Brodley and Friedl (1999) Identifying Mislabeled Training Data

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Today’s blast from the past is the descriptively titled:

It’s amazing this paper is so long given the simplicity of their approach — it’s largely careful evaluation on three approaches versus five data sets and a thorough literature survey. It’s also amazing just how many people have tackled this problem over time in more or less the same way.

The approach is almost trivial: cross-validate using multiple classifiers, throw away training instances on which the classifiers disagree with the gold standard, then train on the remaining items. They consider three forms of disagreement: at least one classifier disagrees, a majority of classifiers disagree, and all classifiers disagree with the gold label. They consider three classifiers, 1-nearest-neighbor with Euclidean distance, linear classifiers (using the “thermal training rule”, whatever that is), and C4.5-trained decision trees.

They conclude that filtering improves accuracy, though you’ll have to be more patient than me to dissect the dozens of detailed tables they provide for more inisght. (Good for them for including confidence intervals; I still wish more papers did that today.)

The authors are careful to set aside 10% of each data set for testing; the cross-validation-based filtering is on the other 90% of the data, to which they’ve introduced simulated errors.

One could substitute annotators for algorithms, or even use a mixture of the two to help with active learning. And you could try whatever form of learners you like.

What I’d like to see is a comparison with probabilistic training on the posterior category assignments, as suggested by Padhraic Smyth et al. in their 1994 NIPS paper, Inferring ground truth from subjective labelling of Venus images. I’d also like to see more of an analysis of noisy training data on evaluation, along the lines of Lam and Stork’s 2003 IJCAI paper, Evaluating classifiers by means of test data with noisy labels. Because my experience is that gold standards are less pure than their audience of users imagines.

4 Responses to “Brodley and Friedl (1999) Identifying Mislabeled Training Data”

  1. Ken Williams Says:

    It seems like the real trick is to distinguish, within the outliers, between improperly coded examples and properly coded true outliers. I don’t know of any great way to do this besides just re-submitting them to the annotators for possible correction. But the true outliers can be exceedingly valuable, and in many cases it’s not worth throwing them away just to get a more homogeneous training set.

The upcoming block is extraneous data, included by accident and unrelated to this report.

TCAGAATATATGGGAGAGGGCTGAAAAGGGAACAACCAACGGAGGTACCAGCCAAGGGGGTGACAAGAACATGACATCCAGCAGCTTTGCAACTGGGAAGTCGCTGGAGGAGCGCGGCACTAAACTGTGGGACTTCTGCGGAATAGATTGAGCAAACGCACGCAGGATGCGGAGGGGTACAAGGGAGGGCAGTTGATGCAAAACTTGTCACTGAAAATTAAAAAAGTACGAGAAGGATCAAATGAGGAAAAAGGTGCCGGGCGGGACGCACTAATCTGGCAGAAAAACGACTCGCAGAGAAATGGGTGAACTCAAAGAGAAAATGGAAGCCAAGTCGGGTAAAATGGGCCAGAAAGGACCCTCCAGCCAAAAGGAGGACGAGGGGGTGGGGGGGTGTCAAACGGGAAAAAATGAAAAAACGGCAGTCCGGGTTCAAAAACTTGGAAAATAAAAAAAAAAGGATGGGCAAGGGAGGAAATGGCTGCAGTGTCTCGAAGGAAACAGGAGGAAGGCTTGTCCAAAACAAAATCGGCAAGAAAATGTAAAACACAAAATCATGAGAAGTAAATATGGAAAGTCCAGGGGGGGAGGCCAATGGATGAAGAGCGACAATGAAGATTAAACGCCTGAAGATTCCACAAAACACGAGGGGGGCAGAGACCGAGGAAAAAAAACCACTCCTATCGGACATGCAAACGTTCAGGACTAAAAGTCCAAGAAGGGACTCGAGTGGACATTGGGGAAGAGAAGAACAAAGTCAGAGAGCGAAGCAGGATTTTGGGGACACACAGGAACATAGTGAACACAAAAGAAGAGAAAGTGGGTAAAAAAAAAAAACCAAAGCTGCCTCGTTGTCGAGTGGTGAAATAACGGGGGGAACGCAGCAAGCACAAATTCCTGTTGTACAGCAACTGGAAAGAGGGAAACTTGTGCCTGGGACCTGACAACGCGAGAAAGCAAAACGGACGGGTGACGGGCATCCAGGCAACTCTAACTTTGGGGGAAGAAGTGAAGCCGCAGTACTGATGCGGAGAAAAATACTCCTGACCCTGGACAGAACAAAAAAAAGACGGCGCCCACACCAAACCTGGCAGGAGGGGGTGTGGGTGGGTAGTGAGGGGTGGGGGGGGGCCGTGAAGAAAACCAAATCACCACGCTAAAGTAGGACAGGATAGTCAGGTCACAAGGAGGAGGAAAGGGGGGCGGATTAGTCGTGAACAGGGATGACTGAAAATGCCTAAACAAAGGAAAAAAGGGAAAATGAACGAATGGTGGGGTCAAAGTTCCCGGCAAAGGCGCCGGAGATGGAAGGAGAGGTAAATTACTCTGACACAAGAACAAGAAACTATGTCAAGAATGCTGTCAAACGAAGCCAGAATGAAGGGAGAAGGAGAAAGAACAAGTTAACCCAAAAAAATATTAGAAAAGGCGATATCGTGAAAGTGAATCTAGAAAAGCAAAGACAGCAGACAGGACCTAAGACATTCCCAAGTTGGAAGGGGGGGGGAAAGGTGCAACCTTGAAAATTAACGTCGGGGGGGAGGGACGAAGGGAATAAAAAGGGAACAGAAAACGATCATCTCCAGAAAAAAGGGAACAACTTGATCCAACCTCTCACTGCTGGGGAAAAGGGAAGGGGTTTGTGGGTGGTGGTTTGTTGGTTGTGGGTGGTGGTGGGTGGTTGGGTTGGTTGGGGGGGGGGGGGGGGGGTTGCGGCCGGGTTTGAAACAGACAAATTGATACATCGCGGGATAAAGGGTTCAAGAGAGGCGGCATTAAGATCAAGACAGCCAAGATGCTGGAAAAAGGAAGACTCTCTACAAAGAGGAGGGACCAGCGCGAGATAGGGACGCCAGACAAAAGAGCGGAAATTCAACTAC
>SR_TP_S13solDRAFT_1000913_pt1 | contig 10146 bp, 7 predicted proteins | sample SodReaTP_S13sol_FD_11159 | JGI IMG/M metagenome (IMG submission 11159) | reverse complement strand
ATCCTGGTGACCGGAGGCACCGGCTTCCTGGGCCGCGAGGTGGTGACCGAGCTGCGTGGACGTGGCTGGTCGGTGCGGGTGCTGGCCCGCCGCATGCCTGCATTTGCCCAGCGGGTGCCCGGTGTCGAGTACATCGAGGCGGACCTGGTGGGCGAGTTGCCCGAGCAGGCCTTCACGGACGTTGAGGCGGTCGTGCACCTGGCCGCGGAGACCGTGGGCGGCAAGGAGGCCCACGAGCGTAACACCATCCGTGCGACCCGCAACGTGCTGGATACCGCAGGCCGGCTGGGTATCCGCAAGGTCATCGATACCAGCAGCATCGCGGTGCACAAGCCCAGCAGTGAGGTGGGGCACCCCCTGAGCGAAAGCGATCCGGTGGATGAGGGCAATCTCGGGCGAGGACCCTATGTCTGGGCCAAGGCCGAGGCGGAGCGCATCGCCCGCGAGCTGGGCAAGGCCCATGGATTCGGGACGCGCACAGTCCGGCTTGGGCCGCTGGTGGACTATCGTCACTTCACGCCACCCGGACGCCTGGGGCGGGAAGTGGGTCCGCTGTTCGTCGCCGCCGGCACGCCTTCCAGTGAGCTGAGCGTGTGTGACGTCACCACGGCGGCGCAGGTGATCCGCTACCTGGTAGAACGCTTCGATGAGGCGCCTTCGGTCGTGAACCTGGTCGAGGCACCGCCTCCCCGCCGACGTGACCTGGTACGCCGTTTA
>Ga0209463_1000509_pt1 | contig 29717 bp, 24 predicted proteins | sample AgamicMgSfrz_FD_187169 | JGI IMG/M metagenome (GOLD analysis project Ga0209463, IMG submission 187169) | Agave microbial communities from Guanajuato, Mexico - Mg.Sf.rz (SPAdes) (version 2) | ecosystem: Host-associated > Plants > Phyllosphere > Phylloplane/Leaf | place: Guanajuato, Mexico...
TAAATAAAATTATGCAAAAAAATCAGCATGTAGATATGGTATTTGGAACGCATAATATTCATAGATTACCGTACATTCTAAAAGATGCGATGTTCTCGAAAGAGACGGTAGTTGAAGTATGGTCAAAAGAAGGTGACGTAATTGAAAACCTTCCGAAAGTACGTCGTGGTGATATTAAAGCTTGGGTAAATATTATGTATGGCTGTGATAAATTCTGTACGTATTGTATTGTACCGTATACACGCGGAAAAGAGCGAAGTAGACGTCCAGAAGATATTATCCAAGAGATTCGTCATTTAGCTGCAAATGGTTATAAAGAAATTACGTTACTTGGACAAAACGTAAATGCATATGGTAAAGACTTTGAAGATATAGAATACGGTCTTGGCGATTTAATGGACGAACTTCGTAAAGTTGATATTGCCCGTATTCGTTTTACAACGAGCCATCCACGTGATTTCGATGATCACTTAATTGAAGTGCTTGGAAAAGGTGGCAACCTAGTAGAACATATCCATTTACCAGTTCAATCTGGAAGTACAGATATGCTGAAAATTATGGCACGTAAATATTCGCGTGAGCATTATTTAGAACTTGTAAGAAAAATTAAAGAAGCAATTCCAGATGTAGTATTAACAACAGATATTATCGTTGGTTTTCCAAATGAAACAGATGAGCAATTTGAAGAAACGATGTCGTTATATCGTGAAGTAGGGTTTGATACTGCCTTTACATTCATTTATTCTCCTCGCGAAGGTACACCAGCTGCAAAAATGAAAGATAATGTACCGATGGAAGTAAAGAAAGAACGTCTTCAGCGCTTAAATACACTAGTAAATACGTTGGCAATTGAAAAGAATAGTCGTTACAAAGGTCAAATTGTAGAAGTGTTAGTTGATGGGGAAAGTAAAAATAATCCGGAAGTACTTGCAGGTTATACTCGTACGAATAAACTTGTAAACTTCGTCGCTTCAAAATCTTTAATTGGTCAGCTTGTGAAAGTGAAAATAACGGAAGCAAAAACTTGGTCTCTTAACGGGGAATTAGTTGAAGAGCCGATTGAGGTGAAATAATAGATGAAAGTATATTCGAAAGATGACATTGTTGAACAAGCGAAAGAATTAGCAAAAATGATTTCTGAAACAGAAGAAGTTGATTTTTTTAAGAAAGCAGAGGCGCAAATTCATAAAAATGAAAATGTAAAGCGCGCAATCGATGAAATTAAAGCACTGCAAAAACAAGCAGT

2. Vikas Raykar Says:

    If I remember right, when I read the paper they claim that the outliers identified will be independent of a particular model. For this to be be true I think the multiple classifiers will have to be as diverse as possible.

  3. Ramesh Nallapati Says:

    We had a recent publication at IJCAI 2009 workshop on Intelligence and interaction, where we discussed the same problem.(http://www.cs.stanford.edu/~nmramesh/corrActiveLearning.pdf)

    The main idea of our paper, and a very simple one at that, was to present the misclassified examples to the user for potential label correction, in an active learning framework — something the author alluded to in this posting as well! Our real world as well as synthetic experiments (not very extensive since this is only preliminary work) showed potential benefits of this approach.

  4. lingpipe Says:

    @Ramesh You seem to have overlooked Sheng et al.’s 2008 KDD paper, Get Another Label?, which addresses the same problem as your paper. Sheng et al. model the decision between relabeling an existing item and labeling a new item in an active learning setting.

    And while there may be a quantitative distinction between expert and non-expert labelers, you can’t assume experts always make the right call, or even that all instances have a correct category for a given coding standard iteration. As I showed, the “gold standard” data for MUC, RTE-1, etc., had more errors than the data resulting from Mechanical Turk.

    We actually take the opposite tack to traditional active learning and have users verify the systems most confident outputs rather than the least confident ones. Our hypothesis is that this helps with building very high precision classifiers, which many of our customers demand. It’d be interesting to see if the operating point (sensitivity/recall, specificity, precision) affects the best strategy for collecting new data.

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